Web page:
In Māori society before contact with Europeans, freight was transported by waka (canoes) or on foot. Māori used waka tete for coastal travel, and waka tīwai for river and lake travel. Travel by water was so much preferred that, where it was possible, waka were hauled overland between waterways.
Narrow tracks linked settlements to each other and to food supply areas. Kawe (flax backpacks) were used for heavy loads, and kete (baskets) for lighter goods. Very large objects – logs and waka – were transported over skids made slippery with seaweed or water. The most difficult overland journey was that between the east and west coasts of the South Island to obtain greenstone. Basic working of the stone was done before it was brought back, to avoid carrying a piece that could then shatter.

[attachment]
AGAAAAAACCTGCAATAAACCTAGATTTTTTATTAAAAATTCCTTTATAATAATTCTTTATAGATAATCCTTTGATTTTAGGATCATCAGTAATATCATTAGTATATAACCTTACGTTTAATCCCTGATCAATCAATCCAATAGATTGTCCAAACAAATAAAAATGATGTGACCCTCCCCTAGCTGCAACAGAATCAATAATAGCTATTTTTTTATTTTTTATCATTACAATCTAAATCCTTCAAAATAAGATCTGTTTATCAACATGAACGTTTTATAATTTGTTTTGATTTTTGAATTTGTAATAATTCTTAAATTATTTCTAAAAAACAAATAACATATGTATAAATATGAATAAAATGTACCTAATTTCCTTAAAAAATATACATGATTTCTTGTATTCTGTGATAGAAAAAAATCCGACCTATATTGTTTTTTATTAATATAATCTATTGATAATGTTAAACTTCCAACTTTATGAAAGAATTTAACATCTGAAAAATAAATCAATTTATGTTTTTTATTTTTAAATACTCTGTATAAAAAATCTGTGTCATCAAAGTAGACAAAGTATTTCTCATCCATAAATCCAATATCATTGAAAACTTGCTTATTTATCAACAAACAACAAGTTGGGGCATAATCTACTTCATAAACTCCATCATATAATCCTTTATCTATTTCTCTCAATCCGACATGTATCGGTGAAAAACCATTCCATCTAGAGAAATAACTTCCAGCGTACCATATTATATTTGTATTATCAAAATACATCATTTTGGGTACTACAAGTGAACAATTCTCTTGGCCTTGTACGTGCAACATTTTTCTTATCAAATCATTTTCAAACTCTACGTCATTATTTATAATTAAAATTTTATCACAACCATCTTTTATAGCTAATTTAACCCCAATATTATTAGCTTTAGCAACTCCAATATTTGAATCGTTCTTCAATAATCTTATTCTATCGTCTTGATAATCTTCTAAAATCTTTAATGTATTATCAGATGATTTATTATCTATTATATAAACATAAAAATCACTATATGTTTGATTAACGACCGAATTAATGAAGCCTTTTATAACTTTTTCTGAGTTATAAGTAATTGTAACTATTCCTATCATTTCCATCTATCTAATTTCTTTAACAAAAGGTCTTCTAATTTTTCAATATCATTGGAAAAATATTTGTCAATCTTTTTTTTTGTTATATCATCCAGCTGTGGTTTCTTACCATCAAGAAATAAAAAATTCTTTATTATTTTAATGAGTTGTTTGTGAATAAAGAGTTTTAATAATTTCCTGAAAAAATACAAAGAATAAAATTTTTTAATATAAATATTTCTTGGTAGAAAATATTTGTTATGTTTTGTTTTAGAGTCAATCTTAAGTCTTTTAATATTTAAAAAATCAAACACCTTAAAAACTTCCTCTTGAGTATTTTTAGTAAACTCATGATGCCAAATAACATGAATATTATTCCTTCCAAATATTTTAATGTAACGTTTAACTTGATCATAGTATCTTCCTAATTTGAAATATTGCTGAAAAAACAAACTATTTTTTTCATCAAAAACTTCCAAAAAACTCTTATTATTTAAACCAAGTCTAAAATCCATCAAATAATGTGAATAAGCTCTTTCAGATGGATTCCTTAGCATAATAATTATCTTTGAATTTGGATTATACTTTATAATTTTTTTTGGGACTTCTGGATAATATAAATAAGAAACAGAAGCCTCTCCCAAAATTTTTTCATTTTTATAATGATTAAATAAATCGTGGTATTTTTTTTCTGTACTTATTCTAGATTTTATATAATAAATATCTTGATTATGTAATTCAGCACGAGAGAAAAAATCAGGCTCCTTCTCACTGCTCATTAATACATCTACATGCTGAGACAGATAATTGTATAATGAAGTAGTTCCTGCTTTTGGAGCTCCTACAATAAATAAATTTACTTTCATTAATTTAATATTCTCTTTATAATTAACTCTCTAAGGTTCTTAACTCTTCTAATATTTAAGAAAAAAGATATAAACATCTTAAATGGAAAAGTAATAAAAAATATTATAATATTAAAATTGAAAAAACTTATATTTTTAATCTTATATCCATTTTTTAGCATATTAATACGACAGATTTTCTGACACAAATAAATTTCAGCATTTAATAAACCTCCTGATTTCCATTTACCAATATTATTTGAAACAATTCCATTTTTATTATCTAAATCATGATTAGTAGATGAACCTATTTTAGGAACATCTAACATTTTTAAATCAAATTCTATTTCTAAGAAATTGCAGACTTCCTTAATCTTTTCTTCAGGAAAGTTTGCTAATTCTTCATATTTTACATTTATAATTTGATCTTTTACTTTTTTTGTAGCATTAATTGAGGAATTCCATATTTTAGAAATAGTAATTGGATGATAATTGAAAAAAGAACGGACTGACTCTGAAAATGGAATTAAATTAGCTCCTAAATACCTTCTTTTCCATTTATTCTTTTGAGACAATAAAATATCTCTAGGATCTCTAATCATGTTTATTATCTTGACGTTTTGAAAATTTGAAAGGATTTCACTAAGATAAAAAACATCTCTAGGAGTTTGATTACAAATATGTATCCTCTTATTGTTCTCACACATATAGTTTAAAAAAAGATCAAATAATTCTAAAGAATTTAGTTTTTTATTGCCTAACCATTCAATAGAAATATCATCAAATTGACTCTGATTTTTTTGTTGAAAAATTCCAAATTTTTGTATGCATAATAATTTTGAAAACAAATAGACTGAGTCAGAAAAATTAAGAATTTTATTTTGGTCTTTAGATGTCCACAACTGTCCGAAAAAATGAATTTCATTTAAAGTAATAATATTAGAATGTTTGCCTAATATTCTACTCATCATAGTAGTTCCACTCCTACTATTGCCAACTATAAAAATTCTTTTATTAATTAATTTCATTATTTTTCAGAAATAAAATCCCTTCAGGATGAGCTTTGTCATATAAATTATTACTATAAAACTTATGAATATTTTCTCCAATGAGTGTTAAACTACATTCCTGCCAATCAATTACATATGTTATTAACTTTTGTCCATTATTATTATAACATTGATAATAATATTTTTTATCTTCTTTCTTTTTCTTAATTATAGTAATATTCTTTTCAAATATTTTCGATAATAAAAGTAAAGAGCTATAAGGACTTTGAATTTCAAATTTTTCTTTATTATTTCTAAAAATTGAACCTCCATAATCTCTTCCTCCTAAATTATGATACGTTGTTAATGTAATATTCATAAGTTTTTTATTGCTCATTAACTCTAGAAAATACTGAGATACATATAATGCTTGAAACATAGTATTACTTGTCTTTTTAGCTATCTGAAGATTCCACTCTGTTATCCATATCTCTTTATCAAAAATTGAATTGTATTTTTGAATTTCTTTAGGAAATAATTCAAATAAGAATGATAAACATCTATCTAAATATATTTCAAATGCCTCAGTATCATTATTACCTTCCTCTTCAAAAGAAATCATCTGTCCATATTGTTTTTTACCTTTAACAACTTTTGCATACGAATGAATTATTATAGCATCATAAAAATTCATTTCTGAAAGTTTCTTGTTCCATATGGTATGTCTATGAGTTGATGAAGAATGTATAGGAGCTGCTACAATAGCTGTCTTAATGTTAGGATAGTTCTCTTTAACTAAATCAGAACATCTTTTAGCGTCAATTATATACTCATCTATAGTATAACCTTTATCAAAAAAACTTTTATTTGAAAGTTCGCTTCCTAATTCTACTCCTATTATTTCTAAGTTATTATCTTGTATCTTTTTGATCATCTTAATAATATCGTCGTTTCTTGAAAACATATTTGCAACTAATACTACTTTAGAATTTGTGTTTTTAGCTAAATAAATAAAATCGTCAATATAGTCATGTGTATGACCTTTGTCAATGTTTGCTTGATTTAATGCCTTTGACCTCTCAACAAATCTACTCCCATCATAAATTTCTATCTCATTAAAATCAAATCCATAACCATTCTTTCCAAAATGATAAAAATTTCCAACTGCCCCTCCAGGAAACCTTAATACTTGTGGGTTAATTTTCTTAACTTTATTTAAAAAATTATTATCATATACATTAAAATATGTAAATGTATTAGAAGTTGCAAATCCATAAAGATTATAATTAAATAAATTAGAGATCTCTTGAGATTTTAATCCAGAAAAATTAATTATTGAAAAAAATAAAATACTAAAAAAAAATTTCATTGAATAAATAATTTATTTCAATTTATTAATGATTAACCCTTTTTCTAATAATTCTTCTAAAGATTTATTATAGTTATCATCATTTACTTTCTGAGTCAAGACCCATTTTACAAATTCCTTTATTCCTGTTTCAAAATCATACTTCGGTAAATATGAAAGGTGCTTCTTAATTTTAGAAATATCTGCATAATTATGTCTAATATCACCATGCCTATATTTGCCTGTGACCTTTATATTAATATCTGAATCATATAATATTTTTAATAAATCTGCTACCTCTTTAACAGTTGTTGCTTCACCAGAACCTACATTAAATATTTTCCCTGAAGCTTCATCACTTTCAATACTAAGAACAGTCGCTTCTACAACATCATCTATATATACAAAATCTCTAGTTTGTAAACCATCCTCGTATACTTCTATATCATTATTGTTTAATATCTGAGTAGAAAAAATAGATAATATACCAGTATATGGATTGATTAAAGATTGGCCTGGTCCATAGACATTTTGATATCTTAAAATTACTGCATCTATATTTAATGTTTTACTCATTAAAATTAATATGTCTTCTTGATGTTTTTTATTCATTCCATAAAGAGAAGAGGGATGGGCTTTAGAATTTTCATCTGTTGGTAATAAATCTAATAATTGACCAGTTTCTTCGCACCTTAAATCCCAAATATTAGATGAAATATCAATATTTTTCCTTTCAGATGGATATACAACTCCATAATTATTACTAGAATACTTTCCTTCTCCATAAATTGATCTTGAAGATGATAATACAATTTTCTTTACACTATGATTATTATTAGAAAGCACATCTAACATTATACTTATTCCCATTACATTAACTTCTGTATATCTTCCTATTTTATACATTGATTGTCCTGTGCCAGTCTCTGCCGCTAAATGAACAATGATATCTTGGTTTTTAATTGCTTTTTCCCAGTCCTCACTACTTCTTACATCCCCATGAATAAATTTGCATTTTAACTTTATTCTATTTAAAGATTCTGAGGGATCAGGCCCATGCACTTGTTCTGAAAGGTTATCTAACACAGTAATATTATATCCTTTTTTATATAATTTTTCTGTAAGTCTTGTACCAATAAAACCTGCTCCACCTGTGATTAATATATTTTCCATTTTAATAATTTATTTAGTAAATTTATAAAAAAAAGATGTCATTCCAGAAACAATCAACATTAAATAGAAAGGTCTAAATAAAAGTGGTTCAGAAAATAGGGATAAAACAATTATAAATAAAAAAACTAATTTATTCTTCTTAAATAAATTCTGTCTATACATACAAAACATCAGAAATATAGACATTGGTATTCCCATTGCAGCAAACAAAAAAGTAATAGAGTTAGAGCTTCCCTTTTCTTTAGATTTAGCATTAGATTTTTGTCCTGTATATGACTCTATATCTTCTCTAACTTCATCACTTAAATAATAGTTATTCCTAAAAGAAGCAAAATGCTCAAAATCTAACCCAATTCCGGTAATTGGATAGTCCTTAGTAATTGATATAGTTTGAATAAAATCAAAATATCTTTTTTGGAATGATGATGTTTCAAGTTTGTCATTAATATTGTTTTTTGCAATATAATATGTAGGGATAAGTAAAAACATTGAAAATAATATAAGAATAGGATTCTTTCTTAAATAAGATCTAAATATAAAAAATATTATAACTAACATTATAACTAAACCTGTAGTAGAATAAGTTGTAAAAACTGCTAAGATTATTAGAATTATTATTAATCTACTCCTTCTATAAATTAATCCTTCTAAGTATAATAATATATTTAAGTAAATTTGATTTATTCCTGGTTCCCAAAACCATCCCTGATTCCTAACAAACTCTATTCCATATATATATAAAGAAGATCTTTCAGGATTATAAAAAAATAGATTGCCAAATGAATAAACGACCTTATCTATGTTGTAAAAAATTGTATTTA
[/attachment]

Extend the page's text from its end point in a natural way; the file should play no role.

Māori also carried foodstuffs such as dried seaweed and fish, preserved birds, fermented crayfish, fresh fish, and moa.
Pātaka – small, raised buildings, some elaborately carved – were used to store food for ceremonial events and winter use. Storage pits, sterilised by fire and sealed against vermin, were also used to hold some foods, such as kūmara.